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About the History of Women in Military Service for America
  During World War II, Charity Adams Earley was the first black commissioned officer in the Women's Army Auxiliary Corps (WAAC--later the Women's Army Corps or WAC), and she commanded the only organization of black women to serve overseas. Earley left the Army with the rank of lieutenant colonel—the highest possible rank except for the director of the WAC. Read about other Pathbreakers.  

Research at the Women's Memorial Foundation is directed to discovering and disseminating the collective and individual experiences of women who served with the US Armed Forces.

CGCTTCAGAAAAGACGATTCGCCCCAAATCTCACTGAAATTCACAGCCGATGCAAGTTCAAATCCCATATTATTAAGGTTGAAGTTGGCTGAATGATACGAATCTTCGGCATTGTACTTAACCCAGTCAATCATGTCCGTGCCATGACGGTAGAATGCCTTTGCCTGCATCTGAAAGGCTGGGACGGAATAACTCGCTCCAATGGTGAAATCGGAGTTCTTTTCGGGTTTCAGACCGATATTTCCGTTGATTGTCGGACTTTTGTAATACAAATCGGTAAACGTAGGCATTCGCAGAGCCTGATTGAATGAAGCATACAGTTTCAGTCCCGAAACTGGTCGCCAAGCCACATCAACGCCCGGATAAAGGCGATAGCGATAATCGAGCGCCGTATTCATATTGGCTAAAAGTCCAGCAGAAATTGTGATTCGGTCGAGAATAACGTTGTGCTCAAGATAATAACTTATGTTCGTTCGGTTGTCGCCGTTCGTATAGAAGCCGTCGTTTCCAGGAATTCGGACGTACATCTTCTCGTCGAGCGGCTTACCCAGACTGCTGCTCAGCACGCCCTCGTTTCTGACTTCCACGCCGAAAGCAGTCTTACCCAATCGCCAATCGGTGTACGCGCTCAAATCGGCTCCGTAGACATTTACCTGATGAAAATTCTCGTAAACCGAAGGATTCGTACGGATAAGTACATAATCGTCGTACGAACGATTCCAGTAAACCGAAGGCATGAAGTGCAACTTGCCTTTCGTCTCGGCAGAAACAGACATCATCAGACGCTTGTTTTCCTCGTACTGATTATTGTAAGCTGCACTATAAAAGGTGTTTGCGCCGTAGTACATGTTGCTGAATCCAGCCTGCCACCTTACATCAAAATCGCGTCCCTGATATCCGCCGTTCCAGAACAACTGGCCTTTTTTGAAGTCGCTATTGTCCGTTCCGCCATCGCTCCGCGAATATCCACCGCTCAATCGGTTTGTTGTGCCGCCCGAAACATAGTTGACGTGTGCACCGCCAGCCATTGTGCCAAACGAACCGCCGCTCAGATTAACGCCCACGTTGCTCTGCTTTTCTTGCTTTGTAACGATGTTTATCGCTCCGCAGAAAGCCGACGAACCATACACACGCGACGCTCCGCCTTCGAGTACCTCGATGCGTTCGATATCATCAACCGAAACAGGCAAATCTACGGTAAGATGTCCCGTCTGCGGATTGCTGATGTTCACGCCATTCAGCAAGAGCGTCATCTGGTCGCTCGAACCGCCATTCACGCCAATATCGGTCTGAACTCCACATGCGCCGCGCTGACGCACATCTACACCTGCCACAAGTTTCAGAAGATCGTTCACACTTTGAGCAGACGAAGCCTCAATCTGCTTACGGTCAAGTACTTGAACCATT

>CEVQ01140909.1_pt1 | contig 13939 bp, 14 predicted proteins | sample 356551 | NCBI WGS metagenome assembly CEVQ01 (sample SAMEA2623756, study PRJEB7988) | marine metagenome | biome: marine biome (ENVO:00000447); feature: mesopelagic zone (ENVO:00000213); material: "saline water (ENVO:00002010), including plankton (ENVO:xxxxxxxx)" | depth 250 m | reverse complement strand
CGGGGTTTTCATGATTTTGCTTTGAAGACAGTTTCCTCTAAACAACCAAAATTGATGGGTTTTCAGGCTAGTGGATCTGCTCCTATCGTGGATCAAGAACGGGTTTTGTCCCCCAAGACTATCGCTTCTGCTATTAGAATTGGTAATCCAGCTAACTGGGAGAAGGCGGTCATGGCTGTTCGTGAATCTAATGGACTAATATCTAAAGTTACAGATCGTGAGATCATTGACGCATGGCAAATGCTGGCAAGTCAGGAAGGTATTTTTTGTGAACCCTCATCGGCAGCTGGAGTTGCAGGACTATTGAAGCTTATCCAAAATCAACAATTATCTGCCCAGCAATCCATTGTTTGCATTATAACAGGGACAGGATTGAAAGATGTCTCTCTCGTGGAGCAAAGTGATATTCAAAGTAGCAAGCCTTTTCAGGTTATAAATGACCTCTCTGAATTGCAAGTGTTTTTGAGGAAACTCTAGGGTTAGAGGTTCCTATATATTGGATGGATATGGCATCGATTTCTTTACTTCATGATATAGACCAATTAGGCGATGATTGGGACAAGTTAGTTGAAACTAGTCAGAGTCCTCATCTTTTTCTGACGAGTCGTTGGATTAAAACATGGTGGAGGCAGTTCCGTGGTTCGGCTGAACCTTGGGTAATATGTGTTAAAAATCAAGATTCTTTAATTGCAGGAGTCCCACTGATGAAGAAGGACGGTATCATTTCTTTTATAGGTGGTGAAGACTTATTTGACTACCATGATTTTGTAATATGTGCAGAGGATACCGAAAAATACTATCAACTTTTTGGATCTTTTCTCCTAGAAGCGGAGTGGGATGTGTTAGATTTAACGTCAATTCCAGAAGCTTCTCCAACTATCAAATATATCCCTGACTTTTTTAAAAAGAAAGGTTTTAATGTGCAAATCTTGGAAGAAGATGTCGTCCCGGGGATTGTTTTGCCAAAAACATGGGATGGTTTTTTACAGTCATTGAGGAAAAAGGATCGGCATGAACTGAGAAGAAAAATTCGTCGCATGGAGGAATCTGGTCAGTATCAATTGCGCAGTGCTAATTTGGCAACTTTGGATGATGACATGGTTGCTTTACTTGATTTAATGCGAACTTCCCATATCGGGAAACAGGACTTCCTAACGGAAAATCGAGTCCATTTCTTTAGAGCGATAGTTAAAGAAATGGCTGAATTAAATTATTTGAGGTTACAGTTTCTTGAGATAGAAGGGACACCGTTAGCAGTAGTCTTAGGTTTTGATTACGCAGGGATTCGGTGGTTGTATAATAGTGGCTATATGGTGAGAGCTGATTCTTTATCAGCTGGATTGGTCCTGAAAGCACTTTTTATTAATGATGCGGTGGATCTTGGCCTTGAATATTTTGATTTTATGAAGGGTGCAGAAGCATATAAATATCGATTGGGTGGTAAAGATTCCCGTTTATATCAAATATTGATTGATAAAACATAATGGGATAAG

Their history mirrors the history of women in America. Their experiences have reflected, opposed and frequently moved in the vanguard of the social and political conventions of the generations in which they lived.

Their stories are the stories of how women served the country before they were formally accepted as part of the nation's military and even before they shared the civil liberties legally guaranteed to male citizens, how they became part of the armed forces and how they acted as agents of institutional and social change along the way.

Women in the US Military - About the History of Women in Military Service for America